|Publication number||US5174887 A|
|Application number||US 07/517,788|
|Publication date||Dec 29, 1992|
|Filing date||May 2, 1990|
|Priority date||Dec 10, 1987|
|Also published as||CA2041121A1, CA2041121C, DE69127394D1, DE69127394T2, EP0455166A1, EP0455166B1|
|Publication number||07517788, 517788, US 5174887 A, US 5174887A, US-A-5174887, US5174887 A, US5174887A|
|Inventors||George A. Federman, Donald W. Thomson, Michael P. Toben, Neil D. Brown|
|Original Assignee||Learonal, Inc.|
|Export Citation||BiBTeX, EndNote, RefMan|
|Patent Citations (58), Non-Patent Citations (21), Referenced by (37), Classifications (18), Legal Events (4)|
|External Links: USPTO, USPTO Assignment, Espacenet|
This application is a continuation-in-part of application Ser. No. 07/409,914, filed Sep. 20, 1989, now U.S. Pat. No. 4,994,155, which is a continuation-in-part of application Ser. No. 07/282,581, filed Dec. 9, 1988, now U.S. Pat. No. 4,880,507, which is a continuation-in-part of application Ser. No. 07/130,759, filed Dec. 10, 1987, now abandoned.
This invention relates to a method for producing tinplate by electroplating tin onto steel strip from alkyl sulfonic acid based electrolytes.
Electroplating baths for depositing tin, lead, or their alloys have been used for many years in electroplating equipment. High speed electroplating equipment and processes are well-known in the industry and generally consist of directing the work to be plated into the electroplating cell from one end, allowing the work to proceed through the electroplating cell and exit thereafter the cell at the other end. The electroplating solution is removed or overflows the electroplating cell into a reservoir and the solution is pumped from the reservoir back into the electroplating cell to provide vigorous agitation and solution circulation. Many variations of these electroplating cells can exist, but the general features are as described.
There are a number of desirable features that the electroplating solution should possess for improved operation in this type of equipment or processing, as follows:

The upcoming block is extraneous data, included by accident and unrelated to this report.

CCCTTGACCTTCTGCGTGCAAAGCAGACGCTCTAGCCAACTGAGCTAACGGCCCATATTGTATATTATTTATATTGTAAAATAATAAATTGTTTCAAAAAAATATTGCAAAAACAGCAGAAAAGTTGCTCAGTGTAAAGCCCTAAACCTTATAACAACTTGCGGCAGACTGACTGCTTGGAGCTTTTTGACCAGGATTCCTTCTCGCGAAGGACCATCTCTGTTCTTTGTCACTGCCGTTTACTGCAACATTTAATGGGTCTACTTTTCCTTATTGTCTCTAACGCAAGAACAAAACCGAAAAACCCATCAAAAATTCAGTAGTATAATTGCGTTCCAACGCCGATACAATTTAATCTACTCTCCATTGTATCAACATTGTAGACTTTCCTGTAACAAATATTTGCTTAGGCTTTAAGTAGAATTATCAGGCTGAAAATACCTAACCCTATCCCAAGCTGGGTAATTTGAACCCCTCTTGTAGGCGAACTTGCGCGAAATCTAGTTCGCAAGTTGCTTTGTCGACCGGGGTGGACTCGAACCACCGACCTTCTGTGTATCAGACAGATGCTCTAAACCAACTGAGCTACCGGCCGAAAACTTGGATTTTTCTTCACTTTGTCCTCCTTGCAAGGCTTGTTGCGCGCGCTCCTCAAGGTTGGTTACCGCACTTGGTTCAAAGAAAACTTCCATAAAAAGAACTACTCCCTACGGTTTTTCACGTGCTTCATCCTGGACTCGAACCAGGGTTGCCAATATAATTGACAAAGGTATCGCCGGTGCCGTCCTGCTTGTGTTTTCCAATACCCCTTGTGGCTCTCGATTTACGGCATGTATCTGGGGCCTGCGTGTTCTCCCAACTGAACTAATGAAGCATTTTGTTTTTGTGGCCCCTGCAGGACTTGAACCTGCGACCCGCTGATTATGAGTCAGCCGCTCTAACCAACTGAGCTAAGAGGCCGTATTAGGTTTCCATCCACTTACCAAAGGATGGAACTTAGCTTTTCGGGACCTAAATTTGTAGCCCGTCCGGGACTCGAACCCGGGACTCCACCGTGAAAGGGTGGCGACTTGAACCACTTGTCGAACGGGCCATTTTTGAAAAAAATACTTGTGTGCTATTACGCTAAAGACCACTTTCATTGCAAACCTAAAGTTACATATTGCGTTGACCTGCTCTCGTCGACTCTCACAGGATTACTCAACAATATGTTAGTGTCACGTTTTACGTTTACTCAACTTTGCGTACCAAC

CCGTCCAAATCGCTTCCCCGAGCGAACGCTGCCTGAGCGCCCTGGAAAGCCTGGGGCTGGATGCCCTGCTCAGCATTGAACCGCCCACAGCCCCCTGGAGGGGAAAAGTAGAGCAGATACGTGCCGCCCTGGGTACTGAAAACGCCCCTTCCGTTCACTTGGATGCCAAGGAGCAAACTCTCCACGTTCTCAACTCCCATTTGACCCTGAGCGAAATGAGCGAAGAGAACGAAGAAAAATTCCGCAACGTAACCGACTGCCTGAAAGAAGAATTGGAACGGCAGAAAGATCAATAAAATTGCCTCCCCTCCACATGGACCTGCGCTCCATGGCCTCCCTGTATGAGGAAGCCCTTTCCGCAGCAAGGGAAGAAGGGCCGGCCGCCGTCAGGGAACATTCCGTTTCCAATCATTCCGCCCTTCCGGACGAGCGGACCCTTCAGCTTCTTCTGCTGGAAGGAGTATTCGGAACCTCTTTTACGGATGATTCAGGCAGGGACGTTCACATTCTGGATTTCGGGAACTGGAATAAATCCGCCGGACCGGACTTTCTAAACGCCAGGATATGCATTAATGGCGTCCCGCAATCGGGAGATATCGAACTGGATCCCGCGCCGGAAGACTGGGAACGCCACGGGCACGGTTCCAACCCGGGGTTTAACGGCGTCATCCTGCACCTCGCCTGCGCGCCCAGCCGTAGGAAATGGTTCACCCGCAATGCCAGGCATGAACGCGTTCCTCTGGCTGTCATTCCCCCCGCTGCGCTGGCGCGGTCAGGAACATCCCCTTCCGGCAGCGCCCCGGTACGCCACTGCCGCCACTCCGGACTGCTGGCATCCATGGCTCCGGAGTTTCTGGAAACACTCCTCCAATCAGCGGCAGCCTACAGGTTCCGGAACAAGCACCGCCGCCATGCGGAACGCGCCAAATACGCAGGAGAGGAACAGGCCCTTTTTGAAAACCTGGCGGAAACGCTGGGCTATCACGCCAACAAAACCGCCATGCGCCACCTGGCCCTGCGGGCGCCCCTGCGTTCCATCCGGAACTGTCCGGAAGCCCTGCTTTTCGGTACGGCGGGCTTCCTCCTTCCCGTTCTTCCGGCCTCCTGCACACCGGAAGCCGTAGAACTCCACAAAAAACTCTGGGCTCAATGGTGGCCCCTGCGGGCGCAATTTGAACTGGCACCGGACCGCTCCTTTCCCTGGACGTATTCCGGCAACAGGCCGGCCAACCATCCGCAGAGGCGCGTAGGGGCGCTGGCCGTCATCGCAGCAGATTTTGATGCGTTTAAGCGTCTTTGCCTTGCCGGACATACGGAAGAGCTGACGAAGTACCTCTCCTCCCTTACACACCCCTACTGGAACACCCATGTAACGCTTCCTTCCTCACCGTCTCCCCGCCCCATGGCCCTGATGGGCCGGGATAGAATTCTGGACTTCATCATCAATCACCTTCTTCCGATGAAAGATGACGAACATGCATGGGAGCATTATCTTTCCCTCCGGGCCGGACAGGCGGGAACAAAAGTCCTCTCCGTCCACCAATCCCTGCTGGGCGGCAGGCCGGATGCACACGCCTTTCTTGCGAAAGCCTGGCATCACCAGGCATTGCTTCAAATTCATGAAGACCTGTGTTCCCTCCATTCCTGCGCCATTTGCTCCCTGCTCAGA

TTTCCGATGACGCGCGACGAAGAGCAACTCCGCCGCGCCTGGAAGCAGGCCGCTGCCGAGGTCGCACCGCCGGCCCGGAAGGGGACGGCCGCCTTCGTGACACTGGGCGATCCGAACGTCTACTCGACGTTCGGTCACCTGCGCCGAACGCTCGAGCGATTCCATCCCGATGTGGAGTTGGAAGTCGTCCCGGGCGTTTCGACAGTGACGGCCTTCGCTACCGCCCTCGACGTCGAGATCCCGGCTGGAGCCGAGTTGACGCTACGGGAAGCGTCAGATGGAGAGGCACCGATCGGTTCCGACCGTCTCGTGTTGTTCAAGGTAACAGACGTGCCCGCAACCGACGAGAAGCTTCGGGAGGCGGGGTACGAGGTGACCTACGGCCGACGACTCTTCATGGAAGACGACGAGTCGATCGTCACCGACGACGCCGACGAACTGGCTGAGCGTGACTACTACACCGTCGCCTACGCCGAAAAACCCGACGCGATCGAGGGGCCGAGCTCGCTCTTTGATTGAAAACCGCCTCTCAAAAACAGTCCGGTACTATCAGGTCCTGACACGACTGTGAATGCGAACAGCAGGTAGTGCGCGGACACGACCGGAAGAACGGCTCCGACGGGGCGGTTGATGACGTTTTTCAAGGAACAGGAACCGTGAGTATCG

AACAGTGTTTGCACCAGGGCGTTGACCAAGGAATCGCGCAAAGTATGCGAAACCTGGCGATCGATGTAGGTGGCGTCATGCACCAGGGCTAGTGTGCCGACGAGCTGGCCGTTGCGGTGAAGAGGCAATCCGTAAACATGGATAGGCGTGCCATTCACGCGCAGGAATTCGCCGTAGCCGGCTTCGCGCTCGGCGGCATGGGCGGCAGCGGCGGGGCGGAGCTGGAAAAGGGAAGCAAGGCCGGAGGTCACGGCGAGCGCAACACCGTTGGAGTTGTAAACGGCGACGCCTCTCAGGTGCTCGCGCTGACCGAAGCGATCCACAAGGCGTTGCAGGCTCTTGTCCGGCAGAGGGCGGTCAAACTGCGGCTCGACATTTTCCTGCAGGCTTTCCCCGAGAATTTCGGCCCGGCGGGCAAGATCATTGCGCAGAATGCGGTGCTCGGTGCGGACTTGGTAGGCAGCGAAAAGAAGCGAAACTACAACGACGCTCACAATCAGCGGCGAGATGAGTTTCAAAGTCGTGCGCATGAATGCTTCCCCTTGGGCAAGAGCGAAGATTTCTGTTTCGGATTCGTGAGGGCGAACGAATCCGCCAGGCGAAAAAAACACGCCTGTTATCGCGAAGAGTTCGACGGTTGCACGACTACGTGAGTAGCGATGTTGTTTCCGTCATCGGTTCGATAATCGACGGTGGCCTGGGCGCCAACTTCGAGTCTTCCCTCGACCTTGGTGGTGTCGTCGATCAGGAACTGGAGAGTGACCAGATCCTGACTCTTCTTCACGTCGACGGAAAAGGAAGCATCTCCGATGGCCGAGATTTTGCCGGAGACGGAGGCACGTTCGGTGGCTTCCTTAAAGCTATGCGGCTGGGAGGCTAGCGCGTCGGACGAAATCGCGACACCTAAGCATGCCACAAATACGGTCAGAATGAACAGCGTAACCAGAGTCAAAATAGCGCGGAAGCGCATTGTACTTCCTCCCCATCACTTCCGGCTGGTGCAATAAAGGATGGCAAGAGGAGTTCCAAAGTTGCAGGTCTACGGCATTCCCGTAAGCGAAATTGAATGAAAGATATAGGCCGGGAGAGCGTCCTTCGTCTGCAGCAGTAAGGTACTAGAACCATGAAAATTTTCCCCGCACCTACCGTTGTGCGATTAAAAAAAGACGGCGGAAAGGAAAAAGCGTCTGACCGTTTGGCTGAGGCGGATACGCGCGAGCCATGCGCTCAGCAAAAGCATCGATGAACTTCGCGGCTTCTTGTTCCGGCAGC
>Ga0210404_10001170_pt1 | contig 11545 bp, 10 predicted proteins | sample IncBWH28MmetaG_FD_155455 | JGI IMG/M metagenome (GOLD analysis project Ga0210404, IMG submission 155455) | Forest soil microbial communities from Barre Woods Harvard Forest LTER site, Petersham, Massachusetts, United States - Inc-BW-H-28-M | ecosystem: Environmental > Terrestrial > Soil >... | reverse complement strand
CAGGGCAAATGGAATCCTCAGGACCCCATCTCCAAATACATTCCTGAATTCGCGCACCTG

1. The solution must be able to electroplate the desired deposit at the high speeds required.
2. The solution must deposit tin of sufficient purity and grain characteristics to enable a bright reflective deposit to be obtained by reflow, i.e., by heating the tinplate above the melting point of tin and quenching the tinplate into water.
3. The solution should be stable and the additives must withstand exposure to the strong acid solution as well as to the introduction of air which would take place as a result of the vigorous solution movement in high speed plating machines.
4. The solution should remain clear and free from turbidity, even at elevated temperatures such as 120°-130° F. or higher. Due to the high current densities involved and relatively low solution volumes, these baths tend to heat up in high speed electroplating equipment until the solution reaches equilibrium at an elevated temperature. The additives used must be of a type that will not turn the solution turbid at such elevated temperatures.
5. Because of vigorous solution movement and solution mixing with air, there is a strong tendency to produce a foam which is detrimental to the electroplating process. Under extreme conditions, this foam can build up in the reservoir tank with resultant overflow onto the floor, thereby losing a large quantity of solution to the waste stream. Foam can also interfere with the operation of the pump that is being used to generate agitation. Arcing between the anode and cathode is also possible due to the presence of foam. Because of these problems, the additives used should not generate foam in the plating equipment.